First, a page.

In concluding that the time for commencement of an action against the AGC began to run “at the earliest” on June 26, 2014, the motion judge relied on the civil forfeiture proceedings that were commenced and pursued by the appellants against the respondents. She observed that the appellants, in undertaking such proceedings, were pursuing a process that, if successful, could have left the respondents with little to no loss to claim. We agree with the motion judge’s observation that it is important not to conflate the considerations under the first three elements of the discoverability test with the appropriate means element set out in s. 5(1)(a)(iv). The question is not, as the appellants suggest, whether an action could have been brought by the respondents, but when it was appropriate to do so. While knowledge of the extent of a plaintiff’s damages is not required under (i) to (iii), the motion judge was entitled to take into consideration the ongoing forfeiture proceedings that the parties were engaged in, when determining under s. 5(1)(a)(iv) whether it was appropriate for the respondents to bring an action. She concluded that, in the particular circumstances, it would have been premature to require the respondents to launch a lawsuit, as they were embroiled in the civil forfeiture application, a related matter brought against them “by the state with all of its resources”, which could have rendered their lawsuit non-viable and unworthy of pursuing. We see no error in the motion judge’s determination that it was premature for the respondents to commence their action until after the civil forfeiture proceedings were completed on June 26, 2014. She came to this conclusion after considering all of the relevant circumstances. The facts were unusual. Despite the fact that the AGC was unsuccessful in obtaining an order for criminal forfeiture and was subject to an order for costs that was critical of its conduct, the provincial authorities commenced civil forfeiture proceedings with the same objective – to seize the proceeds of sale of the respondents’ properties. DC Hayhurst was involved in both sets of proceedings. If the civil forfeiture proceedings had been successful, no doubt all of the appellants would have had a strong defence to any action that was commenced by the respondents. The conclusion, on this record, that it was premature for the respondents to pursue a civil action while they were continuing to oppose the forfeiture proceedings, reveals no error.
 The motion judge recognized that West J.’s costs decision “directly and explicitly addressed the conduct of the federal Crown”, and that he had determined that the Crown’s conduct “exhibited a marked and substantial departure from the reasonable standards expected of the Crown”. Nevertheless, she observed that costs against the Crown in such proceedings are a “rare and extraordinary remedy”, that the AGC’s appeal specifically sought to attack the findings of Crown misconduct, that there was precedent for this court taking a very different view, and accordingly, that there was a clear risk that West J.’s findings of misconduct might be rejected on appeal, which would have seriously undermined any action brought by the respondents. The fact that there was another ongoing proceeding – the appeal of West J.’s costs decision – that could have impacted the viability of the respondents’ action was relevant to the application of s. 5(1)(a)(iv) in the circumstances of this case.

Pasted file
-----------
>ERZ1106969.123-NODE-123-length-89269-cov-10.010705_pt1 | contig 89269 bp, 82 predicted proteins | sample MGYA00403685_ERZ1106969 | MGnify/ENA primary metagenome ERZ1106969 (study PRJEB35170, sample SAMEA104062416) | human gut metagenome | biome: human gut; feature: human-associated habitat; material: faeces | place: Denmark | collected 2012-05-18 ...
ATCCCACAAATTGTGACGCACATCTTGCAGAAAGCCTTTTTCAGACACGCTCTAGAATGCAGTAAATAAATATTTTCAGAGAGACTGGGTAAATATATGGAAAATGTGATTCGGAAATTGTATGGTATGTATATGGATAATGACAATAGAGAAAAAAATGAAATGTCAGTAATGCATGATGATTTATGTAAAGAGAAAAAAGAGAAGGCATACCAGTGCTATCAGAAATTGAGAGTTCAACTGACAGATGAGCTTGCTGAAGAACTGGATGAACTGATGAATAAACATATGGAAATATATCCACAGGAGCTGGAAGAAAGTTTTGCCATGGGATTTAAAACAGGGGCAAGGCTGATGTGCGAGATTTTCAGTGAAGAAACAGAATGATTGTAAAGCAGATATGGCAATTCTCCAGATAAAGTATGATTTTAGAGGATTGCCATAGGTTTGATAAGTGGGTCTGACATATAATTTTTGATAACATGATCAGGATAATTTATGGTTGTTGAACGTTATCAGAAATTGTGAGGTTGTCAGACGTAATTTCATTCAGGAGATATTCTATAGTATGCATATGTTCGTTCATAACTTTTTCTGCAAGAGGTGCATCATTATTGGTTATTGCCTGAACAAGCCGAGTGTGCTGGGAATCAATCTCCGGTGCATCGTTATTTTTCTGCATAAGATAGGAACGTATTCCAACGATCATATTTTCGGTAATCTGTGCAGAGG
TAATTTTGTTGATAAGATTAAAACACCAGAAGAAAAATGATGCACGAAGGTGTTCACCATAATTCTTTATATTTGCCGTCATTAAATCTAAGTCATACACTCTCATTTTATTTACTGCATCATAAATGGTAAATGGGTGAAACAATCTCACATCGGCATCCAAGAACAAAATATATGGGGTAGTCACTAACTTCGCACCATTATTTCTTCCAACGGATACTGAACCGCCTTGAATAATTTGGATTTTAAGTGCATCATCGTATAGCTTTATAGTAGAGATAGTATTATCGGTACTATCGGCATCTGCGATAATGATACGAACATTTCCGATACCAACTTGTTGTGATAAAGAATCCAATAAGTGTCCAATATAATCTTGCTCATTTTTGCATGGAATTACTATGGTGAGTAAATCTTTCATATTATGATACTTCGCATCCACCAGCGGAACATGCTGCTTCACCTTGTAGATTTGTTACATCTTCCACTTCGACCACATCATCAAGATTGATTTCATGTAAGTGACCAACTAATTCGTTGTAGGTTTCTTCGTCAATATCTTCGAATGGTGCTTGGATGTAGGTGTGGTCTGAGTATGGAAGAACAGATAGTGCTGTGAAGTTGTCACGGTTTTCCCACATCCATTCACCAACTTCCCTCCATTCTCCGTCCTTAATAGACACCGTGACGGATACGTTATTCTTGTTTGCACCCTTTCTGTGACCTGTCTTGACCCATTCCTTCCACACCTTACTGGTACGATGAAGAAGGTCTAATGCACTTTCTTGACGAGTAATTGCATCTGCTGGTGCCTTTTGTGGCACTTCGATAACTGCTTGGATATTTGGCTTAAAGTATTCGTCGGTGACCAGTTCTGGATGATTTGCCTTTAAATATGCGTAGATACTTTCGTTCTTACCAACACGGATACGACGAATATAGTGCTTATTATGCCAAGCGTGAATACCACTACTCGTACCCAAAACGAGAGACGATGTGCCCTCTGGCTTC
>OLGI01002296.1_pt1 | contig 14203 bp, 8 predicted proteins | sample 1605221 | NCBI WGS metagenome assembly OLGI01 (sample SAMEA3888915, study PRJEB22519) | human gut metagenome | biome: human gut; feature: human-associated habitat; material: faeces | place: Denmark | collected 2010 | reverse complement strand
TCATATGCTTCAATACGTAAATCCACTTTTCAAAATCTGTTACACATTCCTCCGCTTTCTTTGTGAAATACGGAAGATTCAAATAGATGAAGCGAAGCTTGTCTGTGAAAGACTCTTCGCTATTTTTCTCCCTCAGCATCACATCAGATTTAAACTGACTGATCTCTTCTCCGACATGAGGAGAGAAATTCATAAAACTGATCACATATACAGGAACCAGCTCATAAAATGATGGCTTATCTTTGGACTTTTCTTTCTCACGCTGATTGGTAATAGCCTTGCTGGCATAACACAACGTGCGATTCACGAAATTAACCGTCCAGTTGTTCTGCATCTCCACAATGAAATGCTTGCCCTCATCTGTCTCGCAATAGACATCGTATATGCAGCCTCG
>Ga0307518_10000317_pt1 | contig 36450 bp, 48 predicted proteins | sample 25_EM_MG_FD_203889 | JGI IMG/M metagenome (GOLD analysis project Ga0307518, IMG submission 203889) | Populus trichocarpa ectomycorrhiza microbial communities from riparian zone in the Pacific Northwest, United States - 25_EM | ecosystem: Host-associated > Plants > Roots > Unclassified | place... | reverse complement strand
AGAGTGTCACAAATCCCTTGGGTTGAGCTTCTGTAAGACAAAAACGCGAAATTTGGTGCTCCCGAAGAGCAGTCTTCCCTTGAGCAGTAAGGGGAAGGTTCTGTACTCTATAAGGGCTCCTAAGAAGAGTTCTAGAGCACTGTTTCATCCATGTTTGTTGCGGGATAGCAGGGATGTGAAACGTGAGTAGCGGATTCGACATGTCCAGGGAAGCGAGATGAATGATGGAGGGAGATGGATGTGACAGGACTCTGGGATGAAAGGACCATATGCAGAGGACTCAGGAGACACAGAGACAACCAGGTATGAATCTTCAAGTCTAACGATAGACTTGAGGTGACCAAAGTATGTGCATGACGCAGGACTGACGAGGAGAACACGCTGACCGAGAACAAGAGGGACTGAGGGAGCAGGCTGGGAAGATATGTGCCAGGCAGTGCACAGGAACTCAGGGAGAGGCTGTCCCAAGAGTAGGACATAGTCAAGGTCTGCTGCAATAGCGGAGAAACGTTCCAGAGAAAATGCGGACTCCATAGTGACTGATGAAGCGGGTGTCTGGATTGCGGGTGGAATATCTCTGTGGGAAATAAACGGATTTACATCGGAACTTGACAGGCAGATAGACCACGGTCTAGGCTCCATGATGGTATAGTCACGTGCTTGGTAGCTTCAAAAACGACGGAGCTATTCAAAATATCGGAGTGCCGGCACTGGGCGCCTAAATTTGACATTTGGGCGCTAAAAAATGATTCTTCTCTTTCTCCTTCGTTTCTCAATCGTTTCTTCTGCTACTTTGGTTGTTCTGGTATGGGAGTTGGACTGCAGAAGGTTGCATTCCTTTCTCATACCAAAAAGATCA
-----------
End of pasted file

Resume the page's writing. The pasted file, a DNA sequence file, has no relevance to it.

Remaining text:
We see no palpable and overriding error in the motion judge’s conclusion that the time began to run under s. 5(1)(a)(iv) in respect of the claims against all appellants on April 14, 2016, when this court released its decision dismissing the appeal from West J.’s costs order. Again, the circumstances were highly unusual. The same parties were already involved in litigation commenced and pursued by the appellants, in which the appellants’ alleged misconduct had taken centre stage. In pursuing the appeal, the AGC did not accept and sought to overturn the findings of West J., ensuring that whether or not there was prosecutorial misconduct remained a live issue until it was determined by this court. As the motion judge reasonably observed, there was a clear risk of a successful appeal, which would have impacted the viability of an action based on the same allegations of prosecutorial misconduct.
 After assessing the claims against all parties, it was open to the motion judge to conclude, as she did, that a successful appeal of the costs decision would have undermined the claims against all of the appellants, including the OPP Defendants. This was not, as the appellants contend, a tactical decision on the part of the respondents, as in Markel, or simply a question of a plaintiff waiting until the end of other proceedings that might improve their chances of success in a civil action, as in Sosnowski v. MacEwen Petroleum Inc., 2019 ONCA 1005, 441 D.L.R. (4th) 393. Rather, as in Winmill v. Woodstock (Police Services Board), 2017 ONCA 962, 138 O.R. (3d) 641, at para. 31, leave to appeal refused,  S.C.C.A. No. 39, the result of the proceedings in which the parties were already involved, including the determination by this court of the prosecutorial misconduct allegations, would have been a “crucial, bordering on determinative factor” in whether the respondents had a civil claim to pursue.